Blaming a “Toronto-centric government” that “doesn’t get mining and doesn’t understand northern Ontario,” Blizzard writes: “That clanging sound is $60 billion being flushed down a stainless steel drain.”

Reprinted by permission of

Cliffs appeals Ring of Fire road decision

October 9th, 2013

by Cecilia Jamasmie | October 9, 2013 | Reprinted by permission of

U.S.-based Cliffs Natural Resources NYE:CLF is not giving up on its battle against Canadian junior KWG Resources TSXV:KWG as Cliffs today appealed Ontario’s Mining and Lands Commissioner ruling that didn’t allow the iron ore giant road access to its US$3.3-billion chromite project through KWG’s mining claims.

Cliffs appeals Ring of Fire road decision

The Cleveland-based company wanted to build an all-weather road to its massive chromite mining and smelting project in Ontario’s mineral-rich Ring of Fire region. But the proposed route would go through lands belonging to KWG, which wants to build a railway connecting to the town of Exton instead.

In a ruling released September 10, the tribunal decided that granting an easement to Cliffs would interfere with KWG’s ability to work its claims since “numerous heavy trucks (passing) every day” would cover up future drilling and sampling sites.

“It’s extremely material,” said KWG president/CEO Frank Smeenk of the commissioner’s ruling. “There couldn’t be any more material information for the owners of KWG.”

The claims on the northern half cover the only ridge of high ground where a road and rail could be built.

Bill Boor, senior VP for global ferroalloys with Cliffs, told NetNewsLedger he believes there can be no Ring of Fire without access to the area.

“Without access to the surface lands to develop the needed infrastructure, there is no project. Our proposed development has the scale needed to develop the road access and is therefore a catalyst for other smaller mining opportunities in the Ring of Fire,” Boor was quoted as saying.

Toronto-based KWG has a 30% interest in the Big Daddy chromite deposit and the right to earn 80% of the Black Horse chromite deposit. KWG also owns 100% of Canada Chrome Corp, which has staked claims and conducted a $15-million surveying and soil-testing program for the engineering and construction of a railway to the disputed area from Exton.

Reprinted by permission of

Ontario: A partisan view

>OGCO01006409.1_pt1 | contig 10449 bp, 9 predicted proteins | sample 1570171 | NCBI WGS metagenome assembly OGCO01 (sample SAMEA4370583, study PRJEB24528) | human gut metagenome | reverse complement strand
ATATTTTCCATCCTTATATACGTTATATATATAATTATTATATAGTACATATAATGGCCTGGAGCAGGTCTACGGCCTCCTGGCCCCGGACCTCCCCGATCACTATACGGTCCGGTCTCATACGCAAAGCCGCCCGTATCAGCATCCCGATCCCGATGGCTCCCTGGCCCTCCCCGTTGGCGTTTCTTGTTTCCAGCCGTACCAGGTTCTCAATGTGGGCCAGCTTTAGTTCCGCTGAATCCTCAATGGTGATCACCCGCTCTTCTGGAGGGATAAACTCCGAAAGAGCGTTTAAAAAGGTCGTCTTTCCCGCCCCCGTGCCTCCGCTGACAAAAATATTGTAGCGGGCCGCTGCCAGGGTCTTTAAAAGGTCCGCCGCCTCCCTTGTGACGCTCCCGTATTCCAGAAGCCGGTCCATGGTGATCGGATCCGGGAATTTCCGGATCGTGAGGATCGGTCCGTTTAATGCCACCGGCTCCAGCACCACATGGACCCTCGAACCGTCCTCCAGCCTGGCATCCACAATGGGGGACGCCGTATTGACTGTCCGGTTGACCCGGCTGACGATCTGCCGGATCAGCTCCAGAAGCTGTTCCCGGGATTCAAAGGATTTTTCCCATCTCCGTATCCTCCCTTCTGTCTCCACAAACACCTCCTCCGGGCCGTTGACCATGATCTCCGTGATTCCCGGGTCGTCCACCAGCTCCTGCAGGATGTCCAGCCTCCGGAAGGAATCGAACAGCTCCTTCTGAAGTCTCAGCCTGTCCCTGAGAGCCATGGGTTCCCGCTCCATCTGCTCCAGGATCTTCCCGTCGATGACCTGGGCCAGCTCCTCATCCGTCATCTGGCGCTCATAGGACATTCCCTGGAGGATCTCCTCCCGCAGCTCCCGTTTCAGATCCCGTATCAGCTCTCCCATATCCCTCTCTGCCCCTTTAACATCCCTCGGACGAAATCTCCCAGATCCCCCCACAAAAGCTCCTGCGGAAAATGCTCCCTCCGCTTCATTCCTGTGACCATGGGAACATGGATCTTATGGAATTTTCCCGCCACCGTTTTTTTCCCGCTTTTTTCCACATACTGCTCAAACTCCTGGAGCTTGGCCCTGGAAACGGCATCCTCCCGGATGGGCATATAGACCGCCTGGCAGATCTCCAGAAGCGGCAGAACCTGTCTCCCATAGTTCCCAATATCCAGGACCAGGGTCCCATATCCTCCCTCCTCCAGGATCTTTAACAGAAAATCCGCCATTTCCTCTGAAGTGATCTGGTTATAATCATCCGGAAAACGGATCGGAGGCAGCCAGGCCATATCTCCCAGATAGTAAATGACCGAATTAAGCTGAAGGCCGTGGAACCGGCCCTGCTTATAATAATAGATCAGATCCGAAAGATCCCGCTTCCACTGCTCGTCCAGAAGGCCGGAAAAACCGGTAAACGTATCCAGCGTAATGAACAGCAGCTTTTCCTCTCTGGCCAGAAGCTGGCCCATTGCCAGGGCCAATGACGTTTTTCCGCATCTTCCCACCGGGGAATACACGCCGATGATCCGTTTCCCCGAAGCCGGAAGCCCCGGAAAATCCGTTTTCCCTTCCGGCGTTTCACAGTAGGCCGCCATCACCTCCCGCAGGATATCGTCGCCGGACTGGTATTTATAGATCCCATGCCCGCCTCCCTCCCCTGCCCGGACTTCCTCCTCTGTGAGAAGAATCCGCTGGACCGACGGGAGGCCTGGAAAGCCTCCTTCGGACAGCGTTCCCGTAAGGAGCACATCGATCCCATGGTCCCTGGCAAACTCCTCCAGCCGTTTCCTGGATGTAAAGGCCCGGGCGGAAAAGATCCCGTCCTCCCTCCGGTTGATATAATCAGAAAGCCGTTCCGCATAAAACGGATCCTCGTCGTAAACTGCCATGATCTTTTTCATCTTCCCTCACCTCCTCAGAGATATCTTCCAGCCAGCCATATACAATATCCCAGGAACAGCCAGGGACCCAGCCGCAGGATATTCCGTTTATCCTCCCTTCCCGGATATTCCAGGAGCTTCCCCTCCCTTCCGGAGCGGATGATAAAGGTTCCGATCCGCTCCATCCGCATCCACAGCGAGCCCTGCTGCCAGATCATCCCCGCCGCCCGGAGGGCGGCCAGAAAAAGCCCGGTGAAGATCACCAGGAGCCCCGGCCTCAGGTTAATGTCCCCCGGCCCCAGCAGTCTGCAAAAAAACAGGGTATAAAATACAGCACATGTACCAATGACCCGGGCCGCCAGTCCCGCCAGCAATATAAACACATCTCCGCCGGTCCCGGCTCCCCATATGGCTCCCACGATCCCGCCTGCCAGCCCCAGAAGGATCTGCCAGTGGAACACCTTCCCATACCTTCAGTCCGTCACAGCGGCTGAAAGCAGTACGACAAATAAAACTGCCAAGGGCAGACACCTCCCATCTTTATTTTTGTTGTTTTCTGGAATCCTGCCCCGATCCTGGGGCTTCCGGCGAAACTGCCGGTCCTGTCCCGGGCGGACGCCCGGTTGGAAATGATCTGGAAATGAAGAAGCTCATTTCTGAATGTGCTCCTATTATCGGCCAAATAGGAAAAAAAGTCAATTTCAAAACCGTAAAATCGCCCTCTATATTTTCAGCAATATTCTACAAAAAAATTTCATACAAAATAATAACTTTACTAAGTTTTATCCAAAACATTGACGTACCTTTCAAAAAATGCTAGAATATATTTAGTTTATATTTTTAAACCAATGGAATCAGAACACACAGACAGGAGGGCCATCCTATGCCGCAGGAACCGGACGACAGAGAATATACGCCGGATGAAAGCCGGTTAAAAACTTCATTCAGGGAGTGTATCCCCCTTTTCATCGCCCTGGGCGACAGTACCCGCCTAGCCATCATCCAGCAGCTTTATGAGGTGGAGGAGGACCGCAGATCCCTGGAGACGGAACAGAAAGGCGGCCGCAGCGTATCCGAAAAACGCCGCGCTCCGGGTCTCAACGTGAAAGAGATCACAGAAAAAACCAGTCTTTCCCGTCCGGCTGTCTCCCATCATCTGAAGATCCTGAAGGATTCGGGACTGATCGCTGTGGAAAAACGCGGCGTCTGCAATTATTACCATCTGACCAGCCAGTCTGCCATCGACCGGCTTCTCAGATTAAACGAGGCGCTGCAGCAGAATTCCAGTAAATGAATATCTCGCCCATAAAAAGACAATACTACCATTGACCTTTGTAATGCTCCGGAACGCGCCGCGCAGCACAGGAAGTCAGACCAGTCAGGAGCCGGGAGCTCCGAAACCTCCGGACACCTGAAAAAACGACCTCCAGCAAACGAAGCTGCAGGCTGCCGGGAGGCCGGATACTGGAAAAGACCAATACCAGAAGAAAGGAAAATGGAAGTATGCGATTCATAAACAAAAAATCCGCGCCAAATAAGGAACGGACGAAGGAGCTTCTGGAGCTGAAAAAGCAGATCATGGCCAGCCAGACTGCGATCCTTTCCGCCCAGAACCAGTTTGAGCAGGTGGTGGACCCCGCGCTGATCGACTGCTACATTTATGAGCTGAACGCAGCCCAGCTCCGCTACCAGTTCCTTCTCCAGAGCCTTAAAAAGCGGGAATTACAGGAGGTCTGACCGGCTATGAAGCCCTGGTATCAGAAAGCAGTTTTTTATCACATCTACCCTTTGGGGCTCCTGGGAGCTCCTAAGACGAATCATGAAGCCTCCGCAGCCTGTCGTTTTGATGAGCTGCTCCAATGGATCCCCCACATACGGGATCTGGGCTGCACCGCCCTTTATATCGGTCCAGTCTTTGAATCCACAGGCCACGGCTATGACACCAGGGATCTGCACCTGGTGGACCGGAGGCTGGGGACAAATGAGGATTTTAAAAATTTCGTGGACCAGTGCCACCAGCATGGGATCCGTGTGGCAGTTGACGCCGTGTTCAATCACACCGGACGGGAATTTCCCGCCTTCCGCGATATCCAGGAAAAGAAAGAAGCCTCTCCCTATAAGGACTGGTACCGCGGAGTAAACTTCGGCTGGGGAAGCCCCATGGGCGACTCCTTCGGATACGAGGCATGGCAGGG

July 12th, 2013

Opposition critic Norm Miller says government policies hinder mining

by Greg Klein

Opposition critic Norm Miller says government policies hinder mining

Opposition NDM critic Norm Miller (left) and Minister of NDM Michael Gravelle

Resource Clips - essential news on junior exploration mining uranium, gold, silver, fluorspar, graphite, metalsIs Ontario’s Liberal government out of touch with the exploration and mining sector? Certainly there’s been widespread criticism from a range of sources. Early-stage explorers say they’re unfairly burdened by new regulations. A formidable entity like Cliffs Natural Resources took shots at the province when suspending the Ring of Fire’s largest project. Most recently, Northern Graphite TSXV:NGC CEO Gregory Bowes said bureaucratic delays put his company at a competitive disadvantage. On July 12 spoke with an admittedly partisan source, Norm Miller, the Ontario Progressive Conservatives’ official opposition critic for Northern Development and Mines.

As a mining jurisdiction, Ontario once held first place in the Fraser Institute survey, Miller says—conveniently for him, when his party was in power and current leader Tim Hudak was minister of Northern Development and Mines. Now the province ranks 16th, down from 13th last year. “I think the delays Northern Graphite faces are part of the reason,” he says.

He’s heard this from other companies. The privately held Ontario Graphite, which says it plans to start mining in Q4, is located in Miller’s riding of Parry Sound-Muskoka. “They had similar challenges getting their permits and it was getting critical for them at one point,” he says. “They came to me as their MPP to try to speed the process up.”

As for the Ring of Fire, Miller says there’s been little progress since the Liberal government promoted the region’s opportunities in the March 2010 throne speech. A month earlier, Canadian Press quoted then-premier Dalton McGuinty saying, “Why wouldn’t we take full advantage of this multi-billion-dollar economic opportunity? Why wouldn’t we ensure that our northern communities, our mining sector, our first nations benefit from the thousands of new Ontario jobs this will create?”